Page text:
Some attempts to update the place have been done over the years, including the removal of the old wooden seats, which were replaced with the common plastic kind, all of which are now a bright blue.  The area behind the one net is now the "Rolling Rock Party Pit", and serves as sort of a luxury seating/bar area.  There are also a couple of makeshift luxury boxes which are at the top of the arena just to the end of where the pressbox is.  They sort of look like extra little rooms that were haphazardly added and dont really fit in with the styling of the rest of the building.  That is fine however as the last thing I care about is how nice the luxury boxes are, although in this day and age having them is a huge revenue generator for teams.  The PA is rather muffled, and the song selection during stoppages seems a little outdated, but this does not detract at all from the game experience.  Johnstown does have a great mascot- Tom E. Hawk, fully decked out in indian attire.  They do a ton of between period fan contests, and promotions.  You are also likely to be able to stand right next to the zamboni as the zamboni is often parked right on the concourse, if it is not outside the building entirely as there is an exit door which leads outside the building.  Unfortunately this Super Bowl Sunday matinee game was very sparsely attended, with an attendance listed of just over 1500, although the place looked emptier than that.  I was fortunate enough to attend a game in 2006 vs the rival Wheeling Nailers when the place was about 80-90% full, and the barn was definitely louder then.  The game itself was rather exciting with the Chiefs making a late comeback to send the game to a shootout, which the Jackals were able to win and head out of town with a victory.  If you have a chance to see a game here DO IT!  I would say this place is in the top 5 must see buildings in all of minor pro hockey due to the history of the barn itself, as well as the close quarters and overall atmosphere.  To sum it up you would have to say this is truly the home of "Old Time Hockey."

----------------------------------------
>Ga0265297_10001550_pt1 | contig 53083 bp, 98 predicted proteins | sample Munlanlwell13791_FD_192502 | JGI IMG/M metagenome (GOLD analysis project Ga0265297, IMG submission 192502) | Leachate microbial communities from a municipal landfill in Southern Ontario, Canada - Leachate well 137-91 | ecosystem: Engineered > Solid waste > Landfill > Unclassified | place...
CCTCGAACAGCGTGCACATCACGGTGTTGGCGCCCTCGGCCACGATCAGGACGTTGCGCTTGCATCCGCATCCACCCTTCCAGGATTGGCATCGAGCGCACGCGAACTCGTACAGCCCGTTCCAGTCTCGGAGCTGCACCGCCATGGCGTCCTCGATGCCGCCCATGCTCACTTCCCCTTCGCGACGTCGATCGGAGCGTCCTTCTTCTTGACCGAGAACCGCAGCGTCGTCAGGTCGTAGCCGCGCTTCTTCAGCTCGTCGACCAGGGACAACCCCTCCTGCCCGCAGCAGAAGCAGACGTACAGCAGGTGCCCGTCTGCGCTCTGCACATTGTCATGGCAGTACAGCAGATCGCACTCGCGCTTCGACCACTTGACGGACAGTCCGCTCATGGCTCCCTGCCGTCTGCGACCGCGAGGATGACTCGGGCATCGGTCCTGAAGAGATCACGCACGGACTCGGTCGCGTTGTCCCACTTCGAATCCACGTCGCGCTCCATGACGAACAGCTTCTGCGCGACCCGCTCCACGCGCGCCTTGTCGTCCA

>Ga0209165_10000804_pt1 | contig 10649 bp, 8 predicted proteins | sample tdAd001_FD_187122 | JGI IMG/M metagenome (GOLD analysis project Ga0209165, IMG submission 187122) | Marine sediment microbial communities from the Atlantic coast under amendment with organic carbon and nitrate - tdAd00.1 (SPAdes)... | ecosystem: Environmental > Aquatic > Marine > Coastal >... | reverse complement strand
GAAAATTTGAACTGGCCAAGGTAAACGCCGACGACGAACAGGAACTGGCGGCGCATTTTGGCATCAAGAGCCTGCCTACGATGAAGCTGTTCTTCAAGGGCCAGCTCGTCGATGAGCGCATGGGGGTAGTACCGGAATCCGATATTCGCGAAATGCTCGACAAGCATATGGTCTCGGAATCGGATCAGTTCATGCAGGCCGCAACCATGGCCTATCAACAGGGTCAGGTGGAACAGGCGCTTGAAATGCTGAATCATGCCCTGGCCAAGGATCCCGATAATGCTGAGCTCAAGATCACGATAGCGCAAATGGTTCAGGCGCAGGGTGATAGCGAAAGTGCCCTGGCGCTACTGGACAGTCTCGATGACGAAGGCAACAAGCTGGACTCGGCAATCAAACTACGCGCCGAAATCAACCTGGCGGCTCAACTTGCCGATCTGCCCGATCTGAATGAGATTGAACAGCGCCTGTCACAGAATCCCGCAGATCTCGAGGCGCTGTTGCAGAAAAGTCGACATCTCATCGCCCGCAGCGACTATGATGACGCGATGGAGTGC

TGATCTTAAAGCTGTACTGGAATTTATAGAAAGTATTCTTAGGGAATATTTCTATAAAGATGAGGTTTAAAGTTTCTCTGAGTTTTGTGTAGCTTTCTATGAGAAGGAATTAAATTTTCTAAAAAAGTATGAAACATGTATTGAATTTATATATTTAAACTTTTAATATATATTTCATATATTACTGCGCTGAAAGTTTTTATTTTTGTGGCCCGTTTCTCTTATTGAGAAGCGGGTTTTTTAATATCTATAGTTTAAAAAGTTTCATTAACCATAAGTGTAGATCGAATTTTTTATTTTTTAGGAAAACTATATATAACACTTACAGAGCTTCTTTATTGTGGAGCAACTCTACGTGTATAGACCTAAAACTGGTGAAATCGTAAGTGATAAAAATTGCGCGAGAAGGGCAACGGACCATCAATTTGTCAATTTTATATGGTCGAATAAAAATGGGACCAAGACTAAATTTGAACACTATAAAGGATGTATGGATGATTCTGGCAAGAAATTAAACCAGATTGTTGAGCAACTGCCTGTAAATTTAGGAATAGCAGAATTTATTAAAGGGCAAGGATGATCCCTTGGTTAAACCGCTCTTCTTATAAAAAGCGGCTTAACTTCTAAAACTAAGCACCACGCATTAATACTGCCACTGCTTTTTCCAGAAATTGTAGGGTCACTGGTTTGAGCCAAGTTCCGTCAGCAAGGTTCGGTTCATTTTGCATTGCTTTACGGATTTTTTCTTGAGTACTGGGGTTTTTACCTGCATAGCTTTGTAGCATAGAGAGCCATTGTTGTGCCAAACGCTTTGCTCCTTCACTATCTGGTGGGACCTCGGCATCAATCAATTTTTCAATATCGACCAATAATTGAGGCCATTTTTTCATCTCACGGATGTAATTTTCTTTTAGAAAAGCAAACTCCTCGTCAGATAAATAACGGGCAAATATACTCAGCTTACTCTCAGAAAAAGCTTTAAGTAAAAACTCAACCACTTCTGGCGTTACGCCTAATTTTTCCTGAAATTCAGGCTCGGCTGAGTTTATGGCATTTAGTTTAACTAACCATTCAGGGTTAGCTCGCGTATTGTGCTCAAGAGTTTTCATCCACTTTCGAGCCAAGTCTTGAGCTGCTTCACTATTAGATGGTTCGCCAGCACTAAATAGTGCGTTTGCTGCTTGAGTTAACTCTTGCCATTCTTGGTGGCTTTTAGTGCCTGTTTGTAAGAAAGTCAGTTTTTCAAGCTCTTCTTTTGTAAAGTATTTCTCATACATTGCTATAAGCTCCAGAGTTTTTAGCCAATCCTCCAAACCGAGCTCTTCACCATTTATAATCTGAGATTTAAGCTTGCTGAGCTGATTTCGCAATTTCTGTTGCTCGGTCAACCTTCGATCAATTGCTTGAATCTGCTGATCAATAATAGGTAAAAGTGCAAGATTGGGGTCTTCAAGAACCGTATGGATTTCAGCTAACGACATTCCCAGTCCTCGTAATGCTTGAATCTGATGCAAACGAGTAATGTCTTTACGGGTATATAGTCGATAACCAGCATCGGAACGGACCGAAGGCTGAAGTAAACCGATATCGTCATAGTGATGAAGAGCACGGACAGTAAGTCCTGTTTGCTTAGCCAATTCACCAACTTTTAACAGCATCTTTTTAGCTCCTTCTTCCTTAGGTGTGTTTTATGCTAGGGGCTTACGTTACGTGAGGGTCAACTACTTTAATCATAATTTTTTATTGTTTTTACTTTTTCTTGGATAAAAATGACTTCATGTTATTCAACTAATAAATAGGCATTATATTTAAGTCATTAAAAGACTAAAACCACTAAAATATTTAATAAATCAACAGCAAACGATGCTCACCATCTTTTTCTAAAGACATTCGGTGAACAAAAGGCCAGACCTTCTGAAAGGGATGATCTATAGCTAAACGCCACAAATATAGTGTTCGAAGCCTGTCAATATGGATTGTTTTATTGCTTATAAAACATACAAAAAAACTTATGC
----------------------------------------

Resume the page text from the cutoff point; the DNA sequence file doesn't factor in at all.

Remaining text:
A box score of the game is available  Here

Other information about the Johnstown Chiefs is available at: Chiefs home

Other information about the Cambria County War Memorial is available at: Arena home

More photos of the Cambria County War Memorial are available   Here